Protecting partner assets: insurance is not enough (Part 3)
This is the third article in a short series looking at situations where even the best insurance cover enjoyed by solicitors in England & Wales may not protect law firms, their partners or staff.
The first two articles looked at the scope of cover and some exclusions. This article looks at the some aspects of the duration of cover, including retirement.
Policies cover solicitors on a ‘claims made basis’, so the relevant policy is the one in force when the claim is received or, if earlier, when circumstances were notified to insurers. So, if a claim is made in a few years’ time, will you have cover in place?
When a firm closes or is taken over by another practice, the Solicitors Regulation Authority Mini-mum Terms and Conditions (MTC) ensure that there is continuity of cover for at least six years: if there is no ‘successor practice’ (a complex, defined term), the firm’s run-off cover will be triggered, and if there is a successor practice, it will be covered by the successor firm’s cover will apply, but only for the minimum cover required by the MTC – £3m for incorporated practices and licensed bodies (Alternative Business Structures or ABSs), £2m for sole practitioners and partnerships. These sums are per claim, but include claimants’ costs.
If there is a successor practice, then the firm which is closing can elect for claims to be covered under its run off policy. There are formalities which must be followed closely.
If the firm or a successor continues to provide cover, that might protect you, but circumstances may change with restructuring or collapse of the firm, or change of regulator, e.g. solicitors taken over by accountants with different insurance requirements, or solicitors moving to regulation as licensed conveyancers. Or the firm might hit a problem continuing to buy its previous level of cover, perhaps due to adverse claims experience after you leave.
If the firm ceases to exist, you may be able to buy run off cover, and your regulator may require it. Some compulsory schemes have some complex stings in the tail with successor practice provisions which have kept me busy over the years. That is particularly so with solicitors, but I had a firm of chartered accountants recently which was looking to sell out to a firm of certified accountants which would have triggered a liability to buy run off insurance costing a five figure sum and caused ongoing costs.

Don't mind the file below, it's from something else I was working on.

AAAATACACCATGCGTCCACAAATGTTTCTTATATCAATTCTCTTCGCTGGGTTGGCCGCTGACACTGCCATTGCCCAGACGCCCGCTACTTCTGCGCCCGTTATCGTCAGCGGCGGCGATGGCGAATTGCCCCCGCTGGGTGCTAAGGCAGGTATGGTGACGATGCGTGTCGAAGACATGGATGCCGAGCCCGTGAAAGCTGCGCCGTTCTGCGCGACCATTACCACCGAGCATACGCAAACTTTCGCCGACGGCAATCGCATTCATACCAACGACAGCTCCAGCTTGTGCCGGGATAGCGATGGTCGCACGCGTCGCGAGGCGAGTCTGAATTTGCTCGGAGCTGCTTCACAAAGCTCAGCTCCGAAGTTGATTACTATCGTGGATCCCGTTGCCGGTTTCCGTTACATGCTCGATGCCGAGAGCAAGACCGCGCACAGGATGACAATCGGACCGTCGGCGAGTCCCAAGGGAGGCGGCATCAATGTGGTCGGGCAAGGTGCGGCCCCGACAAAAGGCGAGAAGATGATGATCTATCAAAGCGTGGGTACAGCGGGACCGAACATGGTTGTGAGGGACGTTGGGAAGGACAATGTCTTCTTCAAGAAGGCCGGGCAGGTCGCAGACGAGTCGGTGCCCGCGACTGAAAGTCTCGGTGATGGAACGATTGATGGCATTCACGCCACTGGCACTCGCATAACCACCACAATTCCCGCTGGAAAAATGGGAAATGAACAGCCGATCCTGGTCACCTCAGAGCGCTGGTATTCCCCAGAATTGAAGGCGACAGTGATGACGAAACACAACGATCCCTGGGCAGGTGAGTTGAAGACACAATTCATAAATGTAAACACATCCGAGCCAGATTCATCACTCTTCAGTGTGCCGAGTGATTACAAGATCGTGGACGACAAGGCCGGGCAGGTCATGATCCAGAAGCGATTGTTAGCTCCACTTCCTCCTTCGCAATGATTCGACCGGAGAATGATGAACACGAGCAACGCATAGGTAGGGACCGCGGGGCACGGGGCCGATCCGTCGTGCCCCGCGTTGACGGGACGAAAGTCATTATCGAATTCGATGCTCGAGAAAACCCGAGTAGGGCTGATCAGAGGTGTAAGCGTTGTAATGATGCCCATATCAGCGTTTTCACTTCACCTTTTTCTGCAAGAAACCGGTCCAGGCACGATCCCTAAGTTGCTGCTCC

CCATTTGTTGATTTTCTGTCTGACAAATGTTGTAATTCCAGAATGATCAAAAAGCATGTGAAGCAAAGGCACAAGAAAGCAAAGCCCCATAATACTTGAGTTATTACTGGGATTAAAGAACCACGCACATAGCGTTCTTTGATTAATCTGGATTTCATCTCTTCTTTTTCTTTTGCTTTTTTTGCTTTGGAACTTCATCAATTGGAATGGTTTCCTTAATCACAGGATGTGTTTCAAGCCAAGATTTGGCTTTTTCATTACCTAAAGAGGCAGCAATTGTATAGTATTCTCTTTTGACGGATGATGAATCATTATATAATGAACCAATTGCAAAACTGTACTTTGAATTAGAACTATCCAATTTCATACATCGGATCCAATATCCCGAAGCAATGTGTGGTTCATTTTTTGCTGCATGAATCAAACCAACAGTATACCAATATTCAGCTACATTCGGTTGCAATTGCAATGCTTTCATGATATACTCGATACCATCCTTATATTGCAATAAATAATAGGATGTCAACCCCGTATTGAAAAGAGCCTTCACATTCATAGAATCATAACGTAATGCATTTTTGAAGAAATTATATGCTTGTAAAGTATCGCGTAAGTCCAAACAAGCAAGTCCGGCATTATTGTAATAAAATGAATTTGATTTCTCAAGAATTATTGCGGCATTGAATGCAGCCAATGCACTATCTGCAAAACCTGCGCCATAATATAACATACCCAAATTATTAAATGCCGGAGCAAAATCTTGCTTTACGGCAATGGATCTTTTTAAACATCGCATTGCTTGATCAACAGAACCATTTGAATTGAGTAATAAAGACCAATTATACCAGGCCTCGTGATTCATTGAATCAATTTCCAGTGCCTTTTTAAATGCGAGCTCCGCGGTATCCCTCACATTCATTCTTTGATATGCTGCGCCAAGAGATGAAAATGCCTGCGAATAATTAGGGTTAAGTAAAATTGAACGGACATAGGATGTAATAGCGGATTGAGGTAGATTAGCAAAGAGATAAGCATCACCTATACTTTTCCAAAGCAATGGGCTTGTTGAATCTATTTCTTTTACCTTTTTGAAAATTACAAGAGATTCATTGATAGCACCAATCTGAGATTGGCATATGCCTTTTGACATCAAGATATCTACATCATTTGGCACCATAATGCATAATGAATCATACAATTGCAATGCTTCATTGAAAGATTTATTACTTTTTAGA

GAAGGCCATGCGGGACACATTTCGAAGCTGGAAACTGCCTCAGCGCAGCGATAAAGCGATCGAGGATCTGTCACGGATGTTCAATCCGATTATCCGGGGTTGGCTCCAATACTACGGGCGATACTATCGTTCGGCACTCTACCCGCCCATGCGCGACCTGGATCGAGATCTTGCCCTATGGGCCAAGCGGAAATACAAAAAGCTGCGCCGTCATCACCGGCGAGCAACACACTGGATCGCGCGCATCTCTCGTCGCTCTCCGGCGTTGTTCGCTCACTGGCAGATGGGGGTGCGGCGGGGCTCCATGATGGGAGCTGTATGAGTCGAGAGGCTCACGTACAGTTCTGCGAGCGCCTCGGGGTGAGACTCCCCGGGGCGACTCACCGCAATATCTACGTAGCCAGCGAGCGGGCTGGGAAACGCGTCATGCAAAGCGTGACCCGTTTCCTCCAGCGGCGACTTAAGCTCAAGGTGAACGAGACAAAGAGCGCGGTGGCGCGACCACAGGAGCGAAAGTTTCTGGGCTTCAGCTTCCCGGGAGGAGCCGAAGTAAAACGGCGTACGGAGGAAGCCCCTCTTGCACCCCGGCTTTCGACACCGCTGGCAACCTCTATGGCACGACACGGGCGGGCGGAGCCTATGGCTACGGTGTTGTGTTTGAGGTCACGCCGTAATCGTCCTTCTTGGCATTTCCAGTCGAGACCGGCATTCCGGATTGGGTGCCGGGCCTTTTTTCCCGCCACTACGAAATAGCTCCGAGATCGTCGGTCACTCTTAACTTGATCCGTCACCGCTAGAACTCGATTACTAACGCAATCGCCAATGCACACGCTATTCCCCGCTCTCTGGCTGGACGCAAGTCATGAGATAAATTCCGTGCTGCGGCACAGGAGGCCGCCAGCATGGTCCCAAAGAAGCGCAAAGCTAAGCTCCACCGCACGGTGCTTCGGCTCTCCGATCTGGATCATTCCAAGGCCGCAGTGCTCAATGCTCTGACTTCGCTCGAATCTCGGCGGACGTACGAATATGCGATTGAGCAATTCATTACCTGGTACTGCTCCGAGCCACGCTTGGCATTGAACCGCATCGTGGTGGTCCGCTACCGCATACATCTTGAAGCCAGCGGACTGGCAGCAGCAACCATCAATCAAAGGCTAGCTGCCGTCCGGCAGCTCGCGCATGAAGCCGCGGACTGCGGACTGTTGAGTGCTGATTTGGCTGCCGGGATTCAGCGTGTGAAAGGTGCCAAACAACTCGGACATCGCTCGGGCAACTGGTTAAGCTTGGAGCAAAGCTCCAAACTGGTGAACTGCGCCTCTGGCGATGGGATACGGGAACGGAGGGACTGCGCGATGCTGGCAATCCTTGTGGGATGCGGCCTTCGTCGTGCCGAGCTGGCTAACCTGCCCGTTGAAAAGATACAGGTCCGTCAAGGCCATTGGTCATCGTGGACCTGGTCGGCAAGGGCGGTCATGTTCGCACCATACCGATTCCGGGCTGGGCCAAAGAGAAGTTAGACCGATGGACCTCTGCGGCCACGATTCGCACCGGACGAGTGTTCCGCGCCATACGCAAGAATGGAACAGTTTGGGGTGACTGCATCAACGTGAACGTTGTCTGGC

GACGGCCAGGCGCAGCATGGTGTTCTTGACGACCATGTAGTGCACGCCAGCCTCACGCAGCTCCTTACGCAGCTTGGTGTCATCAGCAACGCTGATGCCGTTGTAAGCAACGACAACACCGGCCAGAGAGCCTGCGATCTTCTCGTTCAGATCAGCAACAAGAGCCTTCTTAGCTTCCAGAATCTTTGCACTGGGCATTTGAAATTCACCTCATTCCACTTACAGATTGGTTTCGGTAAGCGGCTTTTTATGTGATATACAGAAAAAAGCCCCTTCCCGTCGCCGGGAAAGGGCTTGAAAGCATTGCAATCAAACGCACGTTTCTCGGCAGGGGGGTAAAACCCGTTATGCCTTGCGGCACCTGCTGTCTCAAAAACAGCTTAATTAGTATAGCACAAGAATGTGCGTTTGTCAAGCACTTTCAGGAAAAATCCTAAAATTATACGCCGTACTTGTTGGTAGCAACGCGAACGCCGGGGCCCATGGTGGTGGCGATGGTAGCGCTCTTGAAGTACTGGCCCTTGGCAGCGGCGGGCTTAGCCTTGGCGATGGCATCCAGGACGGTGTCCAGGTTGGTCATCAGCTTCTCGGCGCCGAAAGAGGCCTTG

Note that the MTC only apply to the standard compulsory cover, and the position in relation to any additional cover needs to be looked at separately. This may be particularly important if claims are aggregated and subject to a single policy limit, as discussed in Part 2 of this series.
Finally, if the practice is relying on run-off cover, rather than the insurance of a successor practice, once it expires, there may be cover for £1m from Solicitors Indemnity Fund Ltd. However, this is currently the subject of a Solicitors Regulation Authority consultation, and the future is far from certain.
Frank Maher is a partner in Legal Risk LLP, solicitors specialising in professional indemnity insurance and professional regulation. The firm acts for law firms in policy coverage disputes and in relation to their mergers and acquisitions.
This article is a general guide. It is not a substitute for professional advice which takes account of your specific circumstances and any changes in the law and practice. For previous articles in the series and other articles on law firm risk and compliance, see our website.
19 July 2022